Study finds HS associated with acne conglobata

September 9, 2020

Hidradenitis suppurativa has come to be associated with systemic inflammation as well as a growing list of comorbidities including acne conglobate.

Historically thought to be a disorder limited to the skin, hidradenitis suppurativa (HS) is now understood to have systemic manifestations and comorbidities that can significantly impact the well-being and quality of life of the affected patient.

A recent study1 found a significant association between HS and acne conglobata, highlighting the systemic nature of the disorder as well as the importance of contemplating treatment strategies that can target both disorders.

Traditionally, HS was considered to be part of the ‘follicular occlusion’ tetrad including Pilonidal sinus, Folliculitis decalvans, and acne conglobate; however, continued research has led to the conventional wisdom that follicular occlusion is only one of the components that drive HS.

“We understand now that HS is much more an inflammatory condition with significant lesional and circulating inflammatory markers such as TNF-a, IL17 and IL23. Furthermore, the pathophysiology of acne indicates the presence of inflammatory markers especially in severe nodulocystic acne rather than it simply being ‘blocked pores,’” says Saxon D. Smith, MBChB, FADC, Ph.D., Principal Dermatologist, The Dermatology and Skin Centre, Gosford, Sydney, Australia, and co-author of the study.

“Interestingly, in my clinic, I often see HS patients with bad acne-like nodulocystic lesions around the neck, jawline and back. These frequently cause significant scarring and are much more HS like in their behavior,” he adds.

Dr. Smith and fellow colleagues conducted a systematic review of case-control studies evaluating the relationship and association between HS and acne vulgaris/conglobata. Using the databases Pubmed, Ovid MEDLINE, and EMBASE, an electronic search was conducted with key terms including hidradenitis suppurativa, acne inversa, velpeau, verneuil, acne vulgaris, and acne conglobata. Researchers performed manual reviews of articles to identify further articles and studies comparing cases and controls to include in the final analysis.

After applying the inclusion/exclusion criteria for the 1,271 references found, four case-control studies remained in the final evaluation, yielding a total of 175,792 HS patients compared with 17,146,276 control cases.

A meta-analysis of the data revealed that HS was significantly associated with acne vulgaris/conglobata after adjustment for potential cofounders. In a pooled unadjusted meta-analysis, researchers found a significantly higher proportion of patients with acne vulgaris/conglobata in HS cases compared to controls.

There are multiple clinical features which are common to both the development of HS and acne vulgaris/conglobata including follicular obstruction, dilatation, inflammation and rupture. According to Dr. Smith, common pathological mechanisms such as excessive activation of the innate immune system, increased cytokine and interleukin-1 release, may lead to neutrophil-rich cutaneous inflammation. Moreover, interleukin-17 has also been shown to be overexpressed in both HS and acne vulgaris, thought to promote cutaneous neutrophil-driven inflammation, further lending credence to the association of the two disorders.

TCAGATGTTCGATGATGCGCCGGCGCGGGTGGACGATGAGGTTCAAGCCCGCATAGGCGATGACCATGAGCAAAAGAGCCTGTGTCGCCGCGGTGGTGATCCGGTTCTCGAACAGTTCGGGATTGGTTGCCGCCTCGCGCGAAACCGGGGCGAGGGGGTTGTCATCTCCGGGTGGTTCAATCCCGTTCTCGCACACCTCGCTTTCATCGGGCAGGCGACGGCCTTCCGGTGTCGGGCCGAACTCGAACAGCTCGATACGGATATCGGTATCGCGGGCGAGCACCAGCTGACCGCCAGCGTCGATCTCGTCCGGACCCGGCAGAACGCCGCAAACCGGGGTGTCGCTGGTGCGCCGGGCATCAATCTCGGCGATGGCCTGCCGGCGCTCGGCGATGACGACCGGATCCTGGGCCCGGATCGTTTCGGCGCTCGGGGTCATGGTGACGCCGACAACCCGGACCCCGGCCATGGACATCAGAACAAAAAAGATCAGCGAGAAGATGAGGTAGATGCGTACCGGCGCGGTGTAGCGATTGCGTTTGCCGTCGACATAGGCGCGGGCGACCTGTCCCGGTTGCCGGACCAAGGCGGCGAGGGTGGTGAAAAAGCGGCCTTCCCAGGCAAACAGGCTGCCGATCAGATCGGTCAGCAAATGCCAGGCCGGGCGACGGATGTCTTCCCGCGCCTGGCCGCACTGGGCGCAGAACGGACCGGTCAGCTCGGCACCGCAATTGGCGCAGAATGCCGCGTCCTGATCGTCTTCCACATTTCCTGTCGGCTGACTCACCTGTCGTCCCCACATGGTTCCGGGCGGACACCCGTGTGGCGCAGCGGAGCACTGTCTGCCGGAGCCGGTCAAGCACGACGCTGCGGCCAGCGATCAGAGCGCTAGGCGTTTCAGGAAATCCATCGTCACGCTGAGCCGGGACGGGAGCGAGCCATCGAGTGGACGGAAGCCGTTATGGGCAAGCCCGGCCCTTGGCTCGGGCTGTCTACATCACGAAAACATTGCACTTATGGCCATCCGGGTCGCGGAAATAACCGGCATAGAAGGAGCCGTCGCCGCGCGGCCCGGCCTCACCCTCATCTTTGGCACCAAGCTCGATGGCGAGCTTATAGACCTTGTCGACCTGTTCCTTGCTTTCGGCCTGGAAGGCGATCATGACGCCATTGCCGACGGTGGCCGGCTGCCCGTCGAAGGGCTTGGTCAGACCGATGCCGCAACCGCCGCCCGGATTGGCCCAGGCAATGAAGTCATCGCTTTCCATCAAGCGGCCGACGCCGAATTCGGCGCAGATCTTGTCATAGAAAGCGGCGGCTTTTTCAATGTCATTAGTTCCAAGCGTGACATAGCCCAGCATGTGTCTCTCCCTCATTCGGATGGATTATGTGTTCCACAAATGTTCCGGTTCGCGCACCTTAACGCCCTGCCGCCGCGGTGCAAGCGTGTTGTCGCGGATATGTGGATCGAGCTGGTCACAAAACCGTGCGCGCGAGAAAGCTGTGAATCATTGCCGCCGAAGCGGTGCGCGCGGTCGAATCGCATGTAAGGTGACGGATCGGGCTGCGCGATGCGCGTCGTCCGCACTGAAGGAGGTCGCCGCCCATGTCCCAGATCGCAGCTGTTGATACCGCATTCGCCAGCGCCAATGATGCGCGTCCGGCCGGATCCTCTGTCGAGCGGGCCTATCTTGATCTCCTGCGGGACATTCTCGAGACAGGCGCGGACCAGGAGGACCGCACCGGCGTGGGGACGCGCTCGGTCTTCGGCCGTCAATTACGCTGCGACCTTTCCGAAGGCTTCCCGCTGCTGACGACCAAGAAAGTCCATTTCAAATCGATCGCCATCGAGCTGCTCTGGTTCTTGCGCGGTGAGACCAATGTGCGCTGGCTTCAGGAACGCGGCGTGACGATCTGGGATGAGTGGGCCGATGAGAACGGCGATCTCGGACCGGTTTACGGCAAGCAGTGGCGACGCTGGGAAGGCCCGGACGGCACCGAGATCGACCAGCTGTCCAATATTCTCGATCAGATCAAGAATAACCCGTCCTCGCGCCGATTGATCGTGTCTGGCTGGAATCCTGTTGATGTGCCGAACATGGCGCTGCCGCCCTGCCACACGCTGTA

“I feel that acne vulgaris/conglobate is in a spectrum with HS. Some patients who look like they have acne as a separate diagnosis to their HS, in fact have HS affecting their neck/jawline/back, while other patients will simply have bad acne with comorbid HS. It is important to recognize the different groups because they need different therapies to maximize the control of their disease,” Dr. Smith says.

Severe cases of acne conglobata and HS can cause significant scarring in the neck, back, and jawline regions and it is therefore paramount for clinicians to intervene as early as possible with optimal treatment strategies to help minimize these sequelae. According to Dr. Smith, the right therapy can help address the significant active disease and scarring sequalae, both of which if untreated/undertreated can cause a significant detrimental impact on the quality of life of patients.

“Given the under diagnosed nature of HS as well as the gradually escalating severity of HS over time, it is important to ask our moderate to severe acne patients if they have any symptoms or signs of HS. This is also important in order to choose the most appropriate therapy for their condition as well as being able to give a more accurate expected outcome for the therapy we are asking the patient to take,” Dr. Smith says.

Disclosures:

Dr. Smith has the following disclosures: Abbvie: Advisory Board, Speaker, Conference, Travel sponsorship; UCB: Sub-Investigator

References:

1 Phan K, Charlton O, Smith SD. Hidradenitis Suppurativa and Acne Vulgaris/Conglobata. Hidradenitis suppurativa and acne vulgaris and conglobata—systematic review and meta-analysis. Biomed Dermatol 3, 12 (2019).